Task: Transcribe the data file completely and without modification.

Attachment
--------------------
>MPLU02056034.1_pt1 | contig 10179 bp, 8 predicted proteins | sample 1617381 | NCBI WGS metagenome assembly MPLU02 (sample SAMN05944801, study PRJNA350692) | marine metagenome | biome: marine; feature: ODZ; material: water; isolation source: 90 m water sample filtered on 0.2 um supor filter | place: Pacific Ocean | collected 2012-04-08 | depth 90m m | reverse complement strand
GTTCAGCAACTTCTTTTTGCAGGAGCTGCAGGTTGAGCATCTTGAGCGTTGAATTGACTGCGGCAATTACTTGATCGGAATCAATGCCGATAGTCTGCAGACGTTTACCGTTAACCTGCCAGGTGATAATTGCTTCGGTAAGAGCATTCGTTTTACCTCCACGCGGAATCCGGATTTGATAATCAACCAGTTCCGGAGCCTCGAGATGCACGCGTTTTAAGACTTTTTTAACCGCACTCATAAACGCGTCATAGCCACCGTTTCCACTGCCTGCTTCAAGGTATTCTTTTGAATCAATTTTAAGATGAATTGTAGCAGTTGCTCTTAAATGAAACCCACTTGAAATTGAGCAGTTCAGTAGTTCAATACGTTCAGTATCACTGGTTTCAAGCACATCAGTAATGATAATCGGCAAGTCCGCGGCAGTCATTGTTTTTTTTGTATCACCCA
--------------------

>MPLU02056034.1_pt1 | contig 10179 bp, 8 predicted proteins | sample 1617381 | NCBI WGS metagenome assembly MPLU02 (sample SAMN05944801, study PRJNA350692) | marine metagenome | biome: marine; feature: ODZ; material: water; isolation source: 90 m water sample filtered on 0.2 um supor filter | place: Pacific Ocean | collected 2012-04-08 | depth 90m m | reverse complement strand
GTTCAGCAACTTCTTTTTGCAGGAGCTGCAGGTTGAGCATCTTGAGCGTTGAATTGACTGCGGCAATTACTTGATCGGAATCAATGCCGATAGTCTGCAGACGTTTACCGTTAACCTGCCAGGTGATAATTGCTTCGGTAAGAGCATTCGTTTTACCTCCACGCGGAATCCGGATTTGATAATCAACCAGTTCCGGAGCCTCGAGATGCACGCGTTTTAAGACTTTTTTAACCGCACTCATAAACGCGTCATAGCCACCGTTTCCACTGCCTGCTTCAAGGTATTCTTTTGAATCAATTTTAAGATGAATTGTAGCAGTTGCTCTTAAATGAAACCCACTTGAAATTGAGCAGTTCAGTAGTTCAATACGTTCAGTATCACTGGTTTCAAGCACATCAGTAATGATAATCGGCAAGTCCGCGGCAGTCATTGTTTTTTTTGTATCACCCA